We often think metaphorically about our educational work, dividing it into the bridge in, the bridge through, and the bridge out. For example, as part of the work to bridge high school and college, we house visiting students and families in a comfortable, residential facility free of charge so a campus visit is economically possible. A summer Berea Bridge program for sixty new students, chosen by lottery, prepares these students for engaged learning and embeds leadership and engagement in the first-year class; first-to-second year retention of these Berea Bridge students is currently 93 percent. A family engagement counselor works closely with prospective students and families in order to alleviate financial concerns and begin financial aid verification.

The “bridge through” efforts ensure that retention and graduation rates are high. Berea’s overall first-to-second-year retention rate, at 86 percent last year and 84 percent this year, is remarkable for the population it serves. Faculty and staff, of course, are committed advisors and mentors. More than 40 percent of Berea students study abroad because the institution heavily subsidizes opportunities to make it possible. Free medical and counseling services further facilitate whole-person education, and this academic year the college has opened a free dental clinic for students since many have never had such care. In 2012, Berea built a green residence hall, earning Living Building Challenge Petal Certification, and created a quality enhancement plan (a plan developed to improve student learning or the environment that supports student learning in a measurable way) that focuses on eight dimensions of wellness: emotional, financial, intellectual, occupational, physical, social, spiritual, and sustainable.

Helping students design and construct their bridge out of Berea into the world is where our most intense focus has been. Our internship office facilitates 250 paid internships each year, allowing students to pursue their passions and interests unencumbered by financial constraints. Such internships are an invaluable way to assist students as they make their way into lives beyond Berea. A career development office also provides funds for professional clothing, test preparation, graduate school visits, and consultations.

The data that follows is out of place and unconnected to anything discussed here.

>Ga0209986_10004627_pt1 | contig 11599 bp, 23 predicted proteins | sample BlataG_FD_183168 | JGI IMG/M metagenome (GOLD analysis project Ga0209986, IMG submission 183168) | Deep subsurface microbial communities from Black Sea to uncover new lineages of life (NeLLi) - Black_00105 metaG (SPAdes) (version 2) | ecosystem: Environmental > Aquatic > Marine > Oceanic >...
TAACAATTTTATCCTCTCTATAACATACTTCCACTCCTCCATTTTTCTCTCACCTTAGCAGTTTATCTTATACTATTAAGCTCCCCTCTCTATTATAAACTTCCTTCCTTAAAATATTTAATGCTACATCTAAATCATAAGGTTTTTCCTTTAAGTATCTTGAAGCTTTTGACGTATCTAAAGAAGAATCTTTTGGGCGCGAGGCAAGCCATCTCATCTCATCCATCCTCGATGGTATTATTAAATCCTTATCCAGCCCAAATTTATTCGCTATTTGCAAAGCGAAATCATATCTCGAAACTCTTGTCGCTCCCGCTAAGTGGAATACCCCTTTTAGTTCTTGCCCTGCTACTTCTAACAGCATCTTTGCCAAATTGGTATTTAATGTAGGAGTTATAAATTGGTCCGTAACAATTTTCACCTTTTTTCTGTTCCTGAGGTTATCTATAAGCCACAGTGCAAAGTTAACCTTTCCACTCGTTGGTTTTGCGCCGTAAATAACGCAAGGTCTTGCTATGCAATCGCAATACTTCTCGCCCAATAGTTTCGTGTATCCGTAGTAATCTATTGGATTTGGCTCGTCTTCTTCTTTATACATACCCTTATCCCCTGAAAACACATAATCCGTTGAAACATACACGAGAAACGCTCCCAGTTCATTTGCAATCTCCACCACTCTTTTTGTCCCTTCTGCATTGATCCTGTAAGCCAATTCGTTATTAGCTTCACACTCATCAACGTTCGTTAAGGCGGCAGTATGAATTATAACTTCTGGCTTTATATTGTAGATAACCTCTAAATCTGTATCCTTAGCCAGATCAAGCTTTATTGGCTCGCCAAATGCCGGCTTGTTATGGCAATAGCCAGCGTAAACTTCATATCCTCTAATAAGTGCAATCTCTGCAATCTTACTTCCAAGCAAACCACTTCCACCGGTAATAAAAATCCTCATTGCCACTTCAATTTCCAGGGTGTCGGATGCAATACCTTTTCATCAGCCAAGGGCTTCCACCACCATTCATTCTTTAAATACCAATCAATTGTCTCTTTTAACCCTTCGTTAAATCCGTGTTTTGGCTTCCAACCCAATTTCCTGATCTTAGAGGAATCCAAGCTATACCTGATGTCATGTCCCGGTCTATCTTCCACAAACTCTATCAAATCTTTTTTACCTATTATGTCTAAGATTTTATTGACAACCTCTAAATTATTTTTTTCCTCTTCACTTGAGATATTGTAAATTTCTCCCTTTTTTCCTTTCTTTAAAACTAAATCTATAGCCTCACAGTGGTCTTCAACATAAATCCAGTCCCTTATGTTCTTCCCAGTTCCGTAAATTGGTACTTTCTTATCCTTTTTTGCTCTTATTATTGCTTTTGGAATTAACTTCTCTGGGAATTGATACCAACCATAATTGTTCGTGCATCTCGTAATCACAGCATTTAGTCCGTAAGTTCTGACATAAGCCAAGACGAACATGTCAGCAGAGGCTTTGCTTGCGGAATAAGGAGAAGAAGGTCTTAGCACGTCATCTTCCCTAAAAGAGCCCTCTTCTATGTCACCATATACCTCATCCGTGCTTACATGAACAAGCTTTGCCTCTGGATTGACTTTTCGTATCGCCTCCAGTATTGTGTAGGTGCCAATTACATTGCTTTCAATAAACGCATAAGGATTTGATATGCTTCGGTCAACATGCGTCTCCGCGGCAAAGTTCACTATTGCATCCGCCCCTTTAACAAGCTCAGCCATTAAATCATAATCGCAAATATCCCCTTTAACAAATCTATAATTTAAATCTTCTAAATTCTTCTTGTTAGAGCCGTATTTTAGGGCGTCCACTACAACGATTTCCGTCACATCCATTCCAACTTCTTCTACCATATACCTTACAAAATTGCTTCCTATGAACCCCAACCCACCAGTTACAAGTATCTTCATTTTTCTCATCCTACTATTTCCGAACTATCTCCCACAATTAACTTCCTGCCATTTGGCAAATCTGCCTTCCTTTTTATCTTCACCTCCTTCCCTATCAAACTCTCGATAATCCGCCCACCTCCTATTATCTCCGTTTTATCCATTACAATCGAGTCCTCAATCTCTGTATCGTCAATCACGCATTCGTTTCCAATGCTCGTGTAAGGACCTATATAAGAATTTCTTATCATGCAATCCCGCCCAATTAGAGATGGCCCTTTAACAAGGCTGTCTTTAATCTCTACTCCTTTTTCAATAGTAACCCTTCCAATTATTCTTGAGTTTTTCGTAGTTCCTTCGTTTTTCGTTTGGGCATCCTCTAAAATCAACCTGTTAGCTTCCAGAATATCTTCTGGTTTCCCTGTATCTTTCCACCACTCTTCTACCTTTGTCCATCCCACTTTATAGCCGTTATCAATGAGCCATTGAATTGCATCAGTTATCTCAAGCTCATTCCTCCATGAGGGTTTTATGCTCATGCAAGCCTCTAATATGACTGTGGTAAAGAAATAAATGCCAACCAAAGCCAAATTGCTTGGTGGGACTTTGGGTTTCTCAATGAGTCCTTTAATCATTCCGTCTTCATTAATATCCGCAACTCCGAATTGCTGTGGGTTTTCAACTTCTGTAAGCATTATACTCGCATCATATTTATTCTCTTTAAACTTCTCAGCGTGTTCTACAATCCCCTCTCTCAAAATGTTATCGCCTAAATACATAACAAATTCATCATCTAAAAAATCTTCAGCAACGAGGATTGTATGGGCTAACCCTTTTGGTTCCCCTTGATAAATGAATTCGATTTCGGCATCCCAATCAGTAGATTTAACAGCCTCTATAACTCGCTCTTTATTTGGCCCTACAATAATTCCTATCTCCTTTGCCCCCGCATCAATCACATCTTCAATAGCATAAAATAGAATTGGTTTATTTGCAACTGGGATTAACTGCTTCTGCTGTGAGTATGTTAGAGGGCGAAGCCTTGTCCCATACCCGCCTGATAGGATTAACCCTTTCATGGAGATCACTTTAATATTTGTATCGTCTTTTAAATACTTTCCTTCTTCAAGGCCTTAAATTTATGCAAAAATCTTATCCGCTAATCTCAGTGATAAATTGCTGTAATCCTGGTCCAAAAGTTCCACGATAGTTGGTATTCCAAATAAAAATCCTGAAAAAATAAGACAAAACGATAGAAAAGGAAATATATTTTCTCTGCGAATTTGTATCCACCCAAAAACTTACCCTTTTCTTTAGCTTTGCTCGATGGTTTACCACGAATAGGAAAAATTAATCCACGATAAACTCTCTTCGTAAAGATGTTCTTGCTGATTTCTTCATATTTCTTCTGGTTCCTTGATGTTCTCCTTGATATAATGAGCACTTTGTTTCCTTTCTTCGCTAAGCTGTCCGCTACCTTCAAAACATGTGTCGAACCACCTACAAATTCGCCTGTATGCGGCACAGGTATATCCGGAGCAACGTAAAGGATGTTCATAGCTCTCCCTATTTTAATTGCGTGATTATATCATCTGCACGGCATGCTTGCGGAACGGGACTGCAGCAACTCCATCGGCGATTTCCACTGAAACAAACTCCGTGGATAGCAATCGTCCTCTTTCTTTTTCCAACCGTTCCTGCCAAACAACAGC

Christian Osvaldo Flores represents the complexity of intersectionality and the effects of the bridge metaphor on student well-being. He is twenty-two, was born in Michoacán, Mexico, and was raised in Georgia when his family brought him to the United States for better opportunities. He’s undocumented, gay, first-generation, Mexican, and male. He’s also president of Berea’s Student Government Association.

“I automatically felt welcomed [here],” he said. “I didn’t know Berea was so open to differences, where people were interested in learning about hardships and identities, in my case being undocumented. With all my identities, there is someone else that I could relate to. So that makes me feel like part of the community. I can find myself in other people’s identities here, and I can grow as a result of learning about others.” He was part of the first Berea Bridge cohort, and he is benefitting from the bridges through and out.

While it does not feel very affirming to be the last to board a flight, living at the poverty line comes with many real difficulties. Berea’s students share pasts replete with marginalization, abuse, and injustice, but their resilience helps them transcend those disadvantages. Bereans work hard—students, faculty and staff together—over four years to facilitate a life of healing, wholeness, and satisfaction, bringing students from the periphery to the center and along the way helping them find their voice, their passion, their purpose, and (we hope) their version of the good life joined with service to the public good.




[1] Margaret Cahalan and Laura Perna, Indicators of Higher Education Equity in the United States: 45 Year Trend Report (The Pell Institute for the Study of Opportunity in Higher Education and The University of Pennsylvania Alliance for Higher Education and Democracy, 2015), http://www.pellinstitute.org/downloads/publications-Indicators_of_Higher_Education_Equity_in_the_US_45_Year_Trend_Report.pdf.

[3] “Meet the Work Colleges,” The Work Colleges Consortium, accessed November 30, 2016, http://www.workcolleges.org/node/30